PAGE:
Acclaimed British Asian film Little English will release in UK cinemas this week, after delighting audiences on the festival circuit.
The heart-warming Pravesh Kumar directed comedy-drama features a great cast that includes talented young lead Viraj Juneja. He stars opposite Rameet Rauli in the story of a Punjabi girl with limited English, trapped with a London-based family, after the man she is supposed to marry runs away, and finds herself in an unlikely love story with his seemingly dangerous younger brother.
The actor, best known for 2019 independent British comedy feature film Get Duked!, along with short films and TV appearances, has great presence as the love interest in the multi-layered movie adaptation of hit theatre play There’s Something About Simmy.
Eastern Eye caught up with him to find out more.
What first connected you to acting?
Performing! I’ve always been a performer, okay what I really mean is, I’ve always loved being centre of attention. Doing school plays and short films, knowing the audience was watching me, it was a drug. Since then, I’ve fallen in love with acting as a craft, but yeah that was certainly the origin.
What was the experience of working on Little English?
Unlike anything else! We were shooting in a real house, which presented its own problems but meant we became one massive family. (Laughs) I think we all took turns to nap in that bed upstairs. There was just an incredible synergy. It became such a special place to be. I was buzzing to go to work every morning. Even on my days off I had massive FOMO! I wanted them to call me in so I could just hang out with everyone.
Tell us about the lead character you play?
I play Haripal, or Harry, who has been labelled as a ‘bad egg’ in the local community, however, there’s so much more to him. He’s a young man who’s experiencing some mental health issues having been abandoned in the world. He is struggling to find his authentic self. Deep down there is a lot of good and love in him.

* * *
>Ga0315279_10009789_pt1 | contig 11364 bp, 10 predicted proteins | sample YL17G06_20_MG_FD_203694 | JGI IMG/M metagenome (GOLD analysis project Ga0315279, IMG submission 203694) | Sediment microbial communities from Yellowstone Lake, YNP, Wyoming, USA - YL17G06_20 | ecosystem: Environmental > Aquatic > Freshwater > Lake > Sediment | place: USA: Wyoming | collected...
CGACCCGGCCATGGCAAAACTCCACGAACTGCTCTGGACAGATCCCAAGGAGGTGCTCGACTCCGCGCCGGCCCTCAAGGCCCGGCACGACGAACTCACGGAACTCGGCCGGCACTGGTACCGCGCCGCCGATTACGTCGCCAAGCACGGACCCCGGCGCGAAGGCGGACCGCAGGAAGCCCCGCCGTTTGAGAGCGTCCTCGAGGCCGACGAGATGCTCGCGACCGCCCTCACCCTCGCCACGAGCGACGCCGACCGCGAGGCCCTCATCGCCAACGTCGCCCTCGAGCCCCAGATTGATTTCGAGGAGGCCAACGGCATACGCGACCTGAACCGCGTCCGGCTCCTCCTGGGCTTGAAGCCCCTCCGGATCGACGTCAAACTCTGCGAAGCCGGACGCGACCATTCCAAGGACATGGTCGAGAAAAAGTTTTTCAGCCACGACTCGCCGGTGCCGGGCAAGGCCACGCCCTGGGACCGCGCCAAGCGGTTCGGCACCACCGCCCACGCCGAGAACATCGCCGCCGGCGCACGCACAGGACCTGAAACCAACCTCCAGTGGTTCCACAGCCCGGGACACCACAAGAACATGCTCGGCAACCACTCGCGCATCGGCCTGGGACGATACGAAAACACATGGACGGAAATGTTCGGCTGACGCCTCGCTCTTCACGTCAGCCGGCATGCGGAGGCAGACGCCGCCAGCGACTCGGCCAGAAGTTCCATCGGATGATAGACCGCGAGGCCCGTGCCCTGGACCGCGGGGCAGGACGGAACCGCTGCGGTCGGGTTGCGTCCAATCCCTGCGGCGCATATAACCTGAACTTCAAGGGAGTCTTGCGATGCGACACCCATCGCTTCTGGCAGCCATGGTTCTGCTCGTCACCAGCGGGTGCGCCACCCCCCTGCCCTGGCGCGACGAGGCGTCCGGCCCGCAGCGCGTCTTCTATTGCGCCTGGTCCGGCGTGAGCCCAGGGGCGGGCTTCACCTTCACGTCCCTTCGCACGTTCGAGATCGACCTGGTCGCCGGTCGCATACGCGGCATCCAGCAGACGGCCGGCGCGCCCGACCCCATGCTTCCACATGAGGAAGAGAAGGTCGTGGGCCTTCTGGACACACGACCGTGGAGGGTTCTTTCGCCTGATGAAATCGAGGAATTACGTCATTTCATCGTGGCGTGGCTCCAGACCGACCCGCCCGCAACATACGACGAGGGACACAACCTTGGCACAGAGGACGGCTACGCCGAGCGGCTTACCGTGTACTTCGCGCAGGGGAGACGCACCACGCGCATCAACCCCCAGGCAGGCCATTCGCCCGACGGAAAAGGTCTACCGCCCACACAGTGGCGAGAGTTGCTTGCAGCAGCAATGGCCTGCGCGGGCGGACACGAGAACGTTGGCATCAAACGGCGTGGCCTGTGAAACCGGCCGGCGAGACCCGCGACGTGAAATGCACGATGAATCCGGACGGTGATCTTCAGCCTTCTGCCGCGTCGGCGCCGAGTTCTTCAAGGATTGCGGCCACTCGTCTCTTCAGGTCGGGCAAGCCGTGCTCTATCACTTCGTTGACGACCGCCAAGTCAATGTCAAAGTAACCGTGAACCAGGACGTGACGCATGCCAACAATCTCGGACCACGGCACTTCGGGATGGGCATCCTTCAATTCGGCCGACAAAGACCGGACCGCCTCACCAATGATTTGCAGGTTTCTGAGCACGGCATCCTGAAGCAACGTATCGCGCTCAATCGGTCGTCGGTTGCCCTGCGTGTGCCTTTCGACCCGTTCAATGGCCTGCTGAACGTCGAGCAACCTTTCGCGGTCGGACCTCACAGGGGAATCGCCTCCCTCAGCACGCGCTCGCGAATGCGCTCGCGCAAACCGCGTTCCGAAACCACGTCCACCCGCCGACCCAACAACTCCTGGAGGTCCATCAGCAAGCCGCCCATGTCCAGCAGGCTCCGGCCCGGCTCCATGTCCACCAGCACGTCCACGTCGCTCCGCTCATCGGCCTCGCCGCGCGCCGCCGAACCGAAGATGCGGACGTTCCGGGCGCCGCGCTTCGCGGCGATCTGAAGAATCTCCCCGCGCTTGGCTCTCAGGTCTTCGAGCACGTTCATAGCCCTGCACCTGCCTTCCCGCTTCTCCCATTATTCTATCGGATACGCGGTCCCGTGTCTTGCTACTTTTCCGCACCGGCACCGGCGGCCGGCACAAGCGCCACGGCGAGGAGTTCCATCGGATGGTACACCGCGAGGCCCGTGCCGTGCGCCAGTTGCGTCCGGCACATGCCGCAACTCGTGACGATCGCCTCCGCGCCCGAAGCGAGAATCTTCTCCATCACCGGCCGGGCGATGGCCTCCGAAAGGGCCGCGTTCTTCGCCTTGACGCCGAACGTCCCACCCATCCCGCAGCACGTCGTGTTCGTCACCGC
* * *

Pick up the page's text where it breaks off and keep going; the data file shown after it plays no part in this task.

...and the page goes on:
What was the biggest challenge of playing this role?
Harry very much likes to keep himself to himself. He doesn’t have a good relationship with anyone, especially his mum. I, on the other hand am very extroverted and love my mum dearly. Seema, who plays my mum in the film, is phenomenal and being present with her in those scenes really stayed with me.
What was it like working with writer/director Pravesh Kumar?
A privilege! Pravesh has championed South Asian voices for the past 20 years and RIFCO (his theatre company) is the home for our stories and audiences. To be a part of his first feature is such an honour. I’d love to work with him again but moreover I’d love to watch more of his work. He has an incredible relatable warmth. Film sets can be chaotic, but he was never fazed by anything.
You and Rameet Rauli are great in the lead roles. What was it like working with her?
She is amazing. We had so much fun working together. She’s brilliant and such a wholesome person to be around. Her bubbly energy is infectious. Her character Simmy is phenomenal – to be lost in a new world alone, be feisty at times and yet comedic, isn’t easy, but Rameet effortlessly nailed every beat with aplomb. I’ve learnt things from working with her. (Laughs) Oh and she’s a massive diva. Sorry Rameet!
Who are you hoping connects with this movie?
Honestly, I feel the film will resonate with everyone who goes to watch it. The characters are so relatable. The story is heartbreakingly beautiful and the music so uplifting. After every screening, people have come up to us saying, ‘you remind me of my brother, sister, aunt, grandad etc.’ This authentic film really takes you on a journey.
What is your own favourite moment in Little English?
To film, definitely the scenes where the family are all together. Ameet (Chana) and Goldy (Notay) had me laughing every time. Seeing everyone in costume and nailing their characters, were the moments when I knew we were creating something special.
How much did being surrounded by good actors in the film help you?
Incredibly so. I feel honoured that I got to work with Madhav Sharma, who plays Bauji (grandad). He’s a living legend with a wealth of experience and would regale me with his endless tales. There was a moment when I sat there and realised ‘Oh sh*t this dude is the Mr Shah from East is East!’ What a privilege it was to have spent time with him.
What inspires you as an actor?
Exploring different sides to myself. We’re human beings and go through so many emotions. I want to embrace them all because you never know when something may help you connect to a character in future. I love the feeling of watching something back and not recognising myself.
Why should we all watch Little English?
Little English is a film with massive heart. We’ve never had a film that so authentically represents South Asian culture on screen before. It will have you laughing, crying, hugging those around you and maybe also dancing in the aisle.